The Iniquity Of ‘Double Dipping’ For Sick Leave
Today, BEC chairman Leslie Miller is the Man of the Hour, and VAT is the vehicle that is going to send all of us — country included — to our economic graves.
These are the two most hotly debated subjects in town today. The high cost of electricity, which is not only squeezing the Bahamian taxpayer, but is pricing this country out of the tourist market, and VAT, which is going to hit the consumer where it hurts most — his pocket. VAT is causing the cautious business person to shelve planned investments as he waits to see what the future holds.
For a government that came to power on the promise of producing 10,000 jobs in the first year, all it has succeeded in doing is so frighten the business community that rigor mortis has paralysed the job market and increased unemployment.
VAT might be suitable for manufacturing countries, but the Bahamas is not a manufacturing country, nor can it produce enough accountants and inspectors to manage such a system. In other words, we do not have the necessary administrative practices to make VAT feasible.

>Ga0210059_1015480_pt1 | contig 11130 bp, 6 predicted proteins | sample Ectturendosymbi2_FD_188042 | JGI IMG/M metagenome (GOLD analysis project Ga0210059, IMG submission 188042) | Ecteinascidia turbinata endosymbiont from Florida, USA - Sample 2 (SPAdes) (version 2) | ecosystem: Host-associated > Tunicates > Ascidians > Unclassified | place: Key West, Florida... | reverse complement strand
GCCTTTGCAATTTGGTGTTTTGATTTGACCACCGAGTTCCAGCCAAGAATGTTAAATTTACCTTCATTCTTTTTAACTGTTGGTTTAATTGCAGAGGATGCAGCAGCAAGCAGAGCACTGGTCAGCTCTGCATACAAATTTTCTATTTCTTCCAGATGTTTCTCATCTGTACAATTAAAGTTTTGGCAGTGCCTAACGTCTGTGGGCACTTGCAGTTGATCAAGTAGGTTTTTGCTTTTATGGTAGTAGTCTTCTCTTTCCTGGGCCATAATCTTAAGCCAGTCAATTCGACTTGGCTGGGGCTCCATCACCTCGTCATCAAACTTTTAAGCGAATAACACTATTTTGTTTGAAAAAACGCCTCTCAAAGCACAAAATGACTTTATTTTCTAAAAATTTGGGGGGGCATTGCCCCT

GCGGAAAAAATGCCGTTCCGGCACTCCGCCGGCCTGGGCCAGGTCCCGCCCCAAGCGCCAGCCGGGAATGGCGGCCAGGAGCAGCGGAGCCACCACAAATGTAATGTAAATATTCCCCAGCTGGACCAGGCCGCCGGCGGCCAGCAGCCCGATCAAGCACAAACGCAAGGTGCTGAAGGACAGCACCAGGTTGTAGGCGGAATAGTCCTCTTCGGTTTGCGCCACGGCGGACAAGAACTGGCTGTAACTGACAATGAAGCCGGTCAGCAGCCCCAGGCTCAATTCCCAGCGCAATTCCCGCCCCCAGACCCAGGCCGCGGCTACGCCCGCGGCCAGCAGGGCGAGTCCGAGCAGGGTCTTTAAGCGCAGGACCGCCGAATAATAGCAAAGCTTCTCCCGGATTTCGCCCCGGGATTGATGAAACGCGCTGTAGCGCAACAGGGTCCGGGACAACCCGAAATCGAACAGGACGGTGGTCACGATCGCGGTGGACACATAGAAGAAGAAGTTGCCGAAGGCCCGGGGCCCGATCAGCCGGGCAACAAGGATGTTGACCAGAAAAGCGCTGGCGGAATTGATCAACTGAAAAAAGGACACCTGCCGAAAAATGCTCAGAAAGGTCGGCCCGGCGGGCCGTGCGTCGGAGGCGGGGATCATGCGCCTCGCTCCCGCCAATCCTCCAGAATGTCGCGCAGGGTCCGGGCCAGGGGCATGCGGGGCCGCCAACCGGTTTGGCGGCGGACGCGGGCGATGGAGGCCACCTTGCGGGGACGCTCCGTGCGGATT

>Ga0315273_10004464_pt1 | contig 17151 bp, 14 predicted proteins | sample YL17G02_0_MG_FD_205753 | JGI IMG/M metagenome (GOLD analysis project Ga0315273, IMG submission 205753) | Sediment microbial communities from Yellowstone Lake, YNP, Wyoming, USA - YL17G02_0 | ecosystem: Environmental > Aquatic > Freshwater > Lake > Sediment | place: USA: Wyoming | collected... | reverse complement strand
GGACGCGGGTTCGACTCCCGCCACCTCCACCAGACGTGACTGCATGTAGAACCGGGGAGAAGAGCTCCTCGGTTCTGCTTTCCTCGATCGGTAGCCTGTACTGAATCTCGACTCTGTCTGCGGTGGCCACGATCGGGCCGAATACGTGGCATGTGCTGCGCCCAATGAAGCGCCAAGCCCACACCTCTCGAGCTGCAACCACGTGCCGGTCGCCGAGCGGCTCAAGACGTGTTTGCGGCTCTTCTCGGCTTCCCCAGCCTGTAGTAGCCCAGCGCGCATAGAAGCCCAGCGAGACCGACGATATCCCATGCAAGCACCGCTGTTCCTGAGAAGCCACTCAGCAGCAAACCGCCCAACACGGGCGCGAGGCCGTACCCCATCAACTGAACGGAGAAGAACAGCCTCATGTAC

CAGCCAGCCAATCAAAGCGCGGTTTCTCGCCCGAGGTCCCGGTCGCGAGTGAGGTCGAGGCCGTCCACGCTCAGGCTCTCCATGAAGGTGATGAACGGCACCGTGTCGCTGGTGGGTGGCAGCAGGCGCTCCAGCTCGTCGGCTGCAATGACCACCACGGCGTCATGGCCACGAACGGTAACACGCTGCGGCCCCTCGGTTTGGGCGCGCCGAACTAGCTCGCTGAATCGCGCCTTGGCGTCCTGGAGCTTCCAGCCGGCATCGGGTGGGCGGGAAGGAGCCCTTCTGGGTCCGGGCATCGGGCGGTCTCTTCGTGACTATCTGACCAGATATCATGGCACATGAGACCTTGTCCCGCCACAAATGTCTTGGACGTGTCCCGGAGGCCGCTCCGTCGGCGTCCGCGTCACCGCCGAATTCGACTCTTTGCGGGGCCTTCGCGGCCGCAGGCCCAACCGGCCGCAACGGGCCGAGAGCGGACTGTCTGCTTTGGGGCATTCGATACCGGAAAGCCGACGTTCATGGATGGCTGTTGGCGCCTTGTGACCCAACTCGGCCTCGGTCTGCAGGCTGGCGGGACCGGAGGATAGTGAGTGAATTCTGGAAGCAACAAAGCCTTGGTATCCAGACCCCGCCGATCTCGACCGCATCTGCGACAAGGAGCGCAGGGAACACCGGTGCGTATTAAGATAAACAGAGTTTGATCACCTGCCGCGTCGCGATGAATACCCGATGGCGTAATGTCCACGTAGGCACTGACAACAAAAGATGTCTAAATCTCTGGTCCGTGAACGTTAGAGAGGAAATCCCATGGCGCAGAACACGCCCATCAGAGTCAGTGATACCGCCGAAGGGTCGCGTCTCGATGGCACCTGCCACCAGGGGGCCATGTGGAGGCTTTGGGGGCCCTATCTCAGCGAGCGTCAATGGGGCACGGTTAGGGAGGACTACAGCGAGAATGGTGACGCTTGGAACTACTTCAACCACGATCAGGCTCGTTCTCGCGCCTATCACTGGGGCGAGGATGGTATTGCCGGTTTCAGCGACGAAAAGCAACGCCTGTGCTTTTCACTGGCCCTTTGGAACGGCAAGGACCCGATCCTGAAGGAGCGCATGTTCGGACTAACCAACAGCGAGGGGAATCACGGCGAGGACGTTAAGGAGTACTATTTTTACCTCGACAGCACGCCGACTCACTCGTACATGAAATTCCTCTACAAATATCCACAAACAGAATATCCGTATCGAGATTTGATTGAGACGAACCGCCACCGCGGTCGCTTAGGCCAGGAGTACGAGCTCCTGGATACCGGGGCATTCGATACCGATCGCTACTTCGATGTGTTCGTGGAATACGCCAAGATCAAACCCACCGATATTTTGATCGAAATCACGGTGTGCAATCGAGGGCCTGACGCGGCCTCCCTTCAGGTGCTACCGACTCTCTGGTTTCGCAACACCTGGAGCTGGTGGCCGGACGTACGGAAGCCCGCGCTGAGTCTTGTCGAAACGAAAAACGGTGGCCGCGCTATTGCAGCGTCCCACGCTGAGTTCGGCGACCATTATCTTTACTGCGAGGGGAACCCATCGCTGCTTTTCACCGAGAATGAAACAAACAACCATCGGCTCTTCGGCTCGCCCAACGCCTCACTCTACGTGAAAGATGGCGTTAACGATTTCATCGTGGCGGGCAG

“VAT: Is it suitable for the Caribbean Community?” was a study done sometime in 2006 to answer this pressing question.
But to turn to Mr Miller and his argument with Bahamas Electricity Corporation unionists in his fight to reduce the cost of electricity to the Bahamian public. “I never had any time for Leslie Miller before, but, by jove, regardless of my politics, I have plenty time for him now!” remarked an exasperated business person last week.
This seems to be the general consensus as public anger grows against what are now being called “double-dipping” unionists.BEC, financial, government, incompetence